We face a difficulty when we use language, because we need it to stretch in all kinds of directions to say so many things.  The contents of one language is needed to do it all – from expressing feelings of elation, to making abstract thought concrete, to talking about practical things.  It is ordinary language but we need it to do extraordinary things.  The language we use about education matters.  Increasingly, language from the area of Economics is used about education.  Our colleagues in the Economics Department regularly use terms such as customers, market exchange, consumers, commodities, money etc.  It is entirely appropriate to engage those terms concerning the transfer of goods, such as coffee or oil, from one person to another.  Transactions occur when a person wants to secure an item they desire which they do not provide for themselves.  The transaction occurs through the exchange of money for commodity.  The value of the commodity has no intrinsic value but has the monetary worth of what someone is willing to pay for it.  But is the language of Economics appropriate in matter of education, and do the economic ideas and assumptions faithfully portrays the vision of education we hold?

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"The history of the British monarchy is a thousand-year tale of excess, indulgence and abject failure. Discuss." 

By Jessica Allen (Lower Sixth), Winner of the 2018 Canford 'Great Historical Debate'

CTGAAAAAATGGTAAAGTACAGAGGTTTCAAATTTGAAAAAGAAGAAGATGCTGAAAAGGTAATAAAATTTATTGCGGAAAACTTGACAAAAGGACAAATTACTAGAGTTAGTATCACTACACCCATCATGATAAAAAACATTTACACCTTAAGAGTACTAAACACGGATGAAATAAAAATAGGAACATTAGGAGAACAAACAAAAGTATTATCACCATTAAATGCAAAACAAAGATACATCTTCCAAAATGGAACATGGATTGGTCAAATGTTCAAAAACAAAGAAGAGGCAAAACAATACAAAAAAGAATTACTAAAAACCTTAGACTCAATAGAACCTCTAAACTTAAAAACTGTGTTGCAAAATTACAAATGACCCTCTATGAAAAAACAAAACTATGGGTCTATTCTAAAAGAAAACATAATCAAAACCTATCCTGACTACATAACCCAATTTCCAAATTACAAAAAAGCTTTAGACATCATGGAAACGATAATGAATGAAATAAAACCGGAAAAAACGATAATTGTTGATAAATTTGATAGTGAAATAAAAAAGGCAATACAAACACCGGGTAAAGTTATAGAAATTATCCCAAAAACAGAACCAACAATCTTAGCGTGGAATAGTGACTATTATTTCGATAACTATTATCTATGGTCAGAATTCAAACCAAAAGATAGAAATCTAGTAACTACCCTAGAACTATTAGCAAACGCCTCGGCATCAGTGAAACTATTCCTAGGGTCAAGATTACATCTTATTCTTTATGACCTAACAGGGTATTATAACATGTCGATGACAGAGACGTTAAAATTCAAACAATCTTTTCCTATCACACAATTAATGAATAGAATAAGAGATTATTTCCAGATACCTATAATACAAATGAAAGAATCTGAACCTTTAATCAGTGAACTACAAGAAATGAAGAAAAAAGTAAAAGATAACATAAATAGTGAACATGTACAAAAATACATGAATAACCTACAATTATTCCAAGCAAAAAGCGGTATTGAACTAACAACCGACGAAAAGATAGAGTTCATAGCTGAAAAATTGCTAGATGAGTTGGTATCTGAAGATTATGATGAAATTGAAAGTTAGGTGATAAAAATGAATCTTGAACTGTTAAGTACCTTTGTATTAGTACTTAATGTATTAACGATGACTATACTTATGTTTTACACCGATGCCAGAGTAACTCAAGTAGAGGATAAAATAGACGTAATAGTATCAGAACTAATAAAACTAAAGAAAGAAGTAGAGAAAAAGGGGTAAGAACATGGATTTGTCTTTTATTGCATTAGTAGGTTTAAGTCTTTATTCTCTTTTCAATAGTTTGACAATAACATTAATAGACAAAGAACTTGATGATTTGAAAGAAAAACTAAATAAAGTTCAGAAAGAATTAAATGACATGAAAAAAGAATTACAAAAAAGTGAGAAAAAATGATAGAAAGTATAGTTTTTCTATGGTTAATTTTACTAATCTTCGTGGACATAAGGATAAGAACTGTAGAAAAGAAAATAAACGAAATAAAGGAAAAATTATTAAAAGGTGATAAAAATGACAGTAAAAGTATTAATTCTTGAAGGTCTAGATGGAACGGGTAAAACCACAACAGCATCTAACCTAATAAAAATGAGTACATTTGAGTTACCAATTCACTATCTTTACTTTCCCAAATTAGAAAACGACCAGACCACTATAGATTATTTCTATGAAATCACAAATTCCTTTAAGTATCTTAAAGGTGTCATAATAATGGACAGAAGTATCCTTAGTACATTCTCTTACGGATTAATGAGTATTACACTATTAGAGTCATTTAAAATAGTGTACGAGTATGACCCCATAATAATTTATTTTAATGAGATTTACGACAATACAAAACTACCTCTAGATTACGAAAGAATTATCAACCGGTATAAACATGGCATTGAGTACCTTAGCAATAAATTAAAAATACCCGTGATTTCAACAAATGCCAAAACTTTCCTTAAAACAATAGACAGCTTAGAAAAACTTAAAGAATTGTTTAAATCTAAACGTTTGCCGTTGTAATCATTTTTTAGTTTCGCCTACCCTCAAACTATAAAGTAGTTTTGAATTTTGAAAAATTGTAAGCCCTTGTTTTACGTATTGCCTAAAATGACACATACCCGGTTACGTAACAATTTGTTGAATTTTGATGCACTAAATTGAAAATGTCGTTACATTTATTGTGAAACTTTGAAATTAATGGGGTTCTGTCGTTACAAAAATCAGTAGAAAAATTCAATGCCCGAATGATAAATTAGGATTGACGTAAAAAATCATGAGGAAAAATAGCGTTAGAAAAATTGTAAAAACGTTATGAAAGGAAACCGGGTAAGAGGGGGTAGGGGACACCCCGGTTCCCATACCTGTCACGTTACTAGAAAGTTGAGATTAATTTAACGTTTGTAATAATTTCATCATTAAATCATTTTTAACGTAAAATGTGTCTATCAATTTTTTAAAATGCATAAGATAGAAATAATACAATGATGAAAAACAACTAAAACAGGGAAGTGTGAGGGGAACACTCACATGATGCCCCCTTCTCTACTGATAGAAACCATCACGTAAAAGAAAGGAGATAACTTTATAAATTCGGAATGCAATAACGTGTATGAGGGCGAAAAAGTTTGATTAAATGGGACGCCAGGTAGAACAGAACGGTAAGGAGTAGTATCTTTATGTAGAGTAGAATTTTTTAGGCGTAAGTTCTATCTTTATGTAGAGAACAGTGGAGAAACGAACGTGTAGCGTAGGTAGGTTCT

Ladies and gentlemen. I’m here today to tell you all as to why the millennia of British monarchy is filled not only with excess, indulgence and failure, but also with moderation, success and prosperity. I will not allow this rudimentary question to impinge on our achievements as a country; such as our obsession with tea, scones, and Megan Markle’s role in Suits.

A key historic figure of excess is Richard the Lionheart. We may know him today as the clay statue that stands in the Old Palace Yard in London, but all the glamour of his war efforts is a façade that covers up his obvious failure as a King. Throughout his 10-year reign, he was only present in England for a total of 6 months and spent the rest of his rule crusading in other countries in search of glory. To exacerbate his flaws as a King even further, his capture resulted in him being held to ransom by the Holy Roman Emperor, Henry VI, for 150,000 marks. This fee nearly bankrupted the country and was only made possible through the imposition of very high taxation. Thus, it is clear that Richard the Lionheart’s warmongering was excessive and unnecessary, especially since it came at the expense of his own country’s financial stability. Another monarch whom some may have considered to be as excessive as Richard is James I